Thursday, April 04, 2013

More on SF Poetry

Another facebook post on SF Poetry:
Well, I suppose I ought to think a moment before I rant. I just realized that Paul Cook is a facebook friend of mine, though he will probably defriend me sometime today. On the other hand, since I and my friends write science fiction poetry, his essay did not make me happy at all. I flat out don't think he's right. English language poetry has a long tradition of fantasy, which continued right through the 19th century, when realism dominated fiction. Walt Whitman is pretty grounded in the real world, but Emily Dickinson uses figures such as Death, who is not entirely realistic. Don't get me started on Tennyson.

The minute you start using metaphor, which poetry obviously does, you begin to move away from realism. A lot of what you do in science fiction prose does not happen in lyric poetry, since you don't have the room. You aren't going to do science fictional world building and extrapolation in ten lines. Instead, a science fiction poem is likely to be either (a) a poem about science or (b) a poem about the images of science fiction. There is no reason why science fiction images and references can't be used as effectively as images and references from Greek and Roman myth -- or as effectively as Emily Dickinson's image of death as a person. Among other things science fiction imagery is more modern, more a part of our contemporary real world.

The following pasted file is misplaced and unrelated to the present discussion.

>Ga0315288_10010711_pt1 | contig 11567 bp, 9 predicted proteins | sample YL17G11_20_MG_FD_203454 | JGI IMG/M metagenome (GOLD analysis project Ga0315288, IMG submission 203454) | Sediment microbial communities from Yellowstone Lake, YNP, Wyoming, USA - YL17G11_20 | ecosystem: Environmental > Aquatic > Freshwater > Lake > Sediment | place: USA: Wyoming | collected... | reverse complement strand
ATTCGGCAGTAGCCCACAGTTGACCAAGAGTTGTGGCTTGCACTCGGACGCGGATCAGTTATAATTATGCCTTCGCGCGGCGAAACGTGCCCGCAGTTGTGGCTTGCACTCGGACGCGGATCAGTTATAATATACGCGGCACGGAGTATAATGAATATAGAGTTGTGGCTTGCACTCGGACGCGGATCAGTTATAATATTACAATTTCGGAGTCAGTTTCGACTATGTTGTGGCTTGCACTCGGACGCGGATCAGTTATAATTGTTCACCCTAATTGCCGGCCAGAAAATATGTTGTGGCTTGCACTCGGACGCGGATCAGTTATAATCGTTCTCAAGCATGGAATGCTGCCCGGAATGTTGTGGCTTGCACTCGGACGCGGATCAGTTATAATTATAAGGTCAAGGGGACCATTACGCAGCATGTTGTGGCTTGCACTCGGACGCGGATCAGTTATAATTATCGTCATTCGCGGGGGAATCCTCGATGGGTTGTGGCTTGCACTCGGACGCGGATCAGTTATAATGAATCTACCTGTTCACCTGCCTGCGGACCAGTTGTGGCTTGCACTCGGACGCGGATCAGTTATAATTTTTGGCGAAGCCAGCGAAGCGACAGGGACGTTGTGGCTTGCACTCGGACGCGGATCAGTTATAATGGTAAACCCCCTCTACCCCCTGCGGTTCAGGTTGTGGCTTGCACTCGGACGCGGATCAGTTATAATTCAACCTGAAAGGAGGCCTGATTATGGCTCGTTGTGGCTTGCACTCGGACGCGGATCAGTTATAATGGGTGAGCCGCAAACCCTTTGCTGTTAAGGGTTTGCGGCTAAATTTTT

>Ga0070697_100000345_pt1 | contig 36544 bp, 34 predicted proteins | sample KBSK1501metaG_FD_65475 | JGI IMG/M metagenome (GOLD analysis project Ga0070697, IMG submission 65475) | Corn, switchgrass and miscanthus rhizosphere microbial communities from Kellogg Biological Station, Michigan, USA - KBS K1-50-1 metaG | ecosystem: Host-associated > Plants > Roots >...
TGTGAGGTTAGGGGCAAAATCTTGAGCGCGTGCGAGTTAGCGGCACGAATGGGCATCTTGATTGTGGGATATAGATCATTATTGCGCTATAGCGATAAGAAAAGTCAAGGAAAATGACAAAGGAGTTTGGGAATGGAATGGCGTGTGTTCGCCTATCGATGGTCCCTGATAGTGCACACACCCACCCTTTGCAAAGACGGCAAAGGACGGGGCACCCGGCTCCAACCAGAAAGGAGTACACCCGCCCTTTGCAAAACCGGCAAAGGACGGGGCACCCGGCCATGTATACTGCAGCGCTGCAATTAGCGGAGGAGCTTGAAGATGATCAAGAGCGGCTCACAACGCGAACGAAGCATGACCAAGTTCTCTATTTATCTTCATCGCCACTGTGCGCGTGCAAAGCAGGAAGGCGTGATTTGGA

I get back to my original point. The boundaries between science fiction, fantasy, realism, surrealism and so on can be drawn in prose fiction. They get very fuzzy in poetry, because the history of modern poetry is not the same as the history of modern fiction.


Blogger Gruttlegrake said...

Thanks for your break down of what a science fiction poem is likely to be.

8:12 AM  

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